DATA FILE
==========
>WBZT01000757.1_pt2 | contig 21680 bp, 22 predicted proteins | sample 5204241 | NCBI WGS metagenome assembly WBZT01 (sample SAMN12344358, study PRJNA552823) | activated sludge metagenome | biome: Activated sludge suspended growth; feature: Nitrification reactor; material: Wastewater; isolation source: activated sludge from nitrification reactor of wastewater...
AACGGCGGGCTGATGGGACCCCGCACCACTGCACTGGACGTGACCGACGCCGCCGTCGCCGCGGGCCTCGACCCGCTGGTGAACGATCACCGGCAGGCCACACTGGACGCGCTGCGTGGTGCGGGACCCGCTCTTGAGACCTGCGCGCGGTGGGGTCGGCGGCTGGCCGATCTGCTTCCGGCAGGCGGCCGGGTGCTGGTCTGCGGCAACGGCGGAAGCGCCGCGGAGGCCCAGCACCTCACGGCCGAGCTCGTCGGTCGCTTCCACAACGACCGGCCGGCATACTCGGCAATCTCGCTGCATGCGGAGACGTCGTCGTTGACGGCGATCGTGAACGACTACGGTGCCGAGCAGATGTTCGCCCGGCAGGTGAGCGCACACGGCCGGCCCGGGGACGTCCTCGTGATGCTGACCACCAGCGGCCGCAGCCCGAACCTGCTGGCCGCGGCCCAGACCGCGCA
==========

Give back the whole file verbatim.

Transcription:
>WBZT01000757.1_pt2 | contig 21680 bp, 22 predicted proteins | sample 5204241 | NCBI WGS metagenome assembly WBZT01 (sample SAMN12344358, study PRJNA552823) | activated sludge metagenome | biome: Activated sludge suspended growth; feature: Nitrification reactor; material: Wastewater; isolation source: activated sludge from nitrification reactor of wastewater...
AACGGCGGGCTGATGGGACCCCGCACCACTGCACTGGACGTGACCGACGCCGCCGTCGCCGCGGGCCTCGACCCGCTGGTGAACGATCACCGGCAGGCCACACTGGACGCGCTGCGTGGTGCGGGACCCGCTCTTGAGACCTGCGCGCGGTGGGGTCGGCGGCTGGCCGATCTGCTTCCGGCAGGCGGCCGGGTGCTGGTCTGCGGCAACGGCGGAAGCGCCGCGGAGGCCCAGCACCTCACGGCCGAGCTCGTCGGTCGCTTCCACAACGACCGGCCGGCATACTCGGCAATCTCGCTGCATGCGGAGACGTCGTCGTTGACGGCGATCGTGAACGACTACGGTGCCGAGCAGATGTTCGCCCGGCAGGTGAGCGCACACGGCCGGCCCGGGGACGTCCTCGTGATGCTGACCACCAGCGGCCGCAGCCCGAACCTGCTGGCCGCGGCCCAGACCGCGCA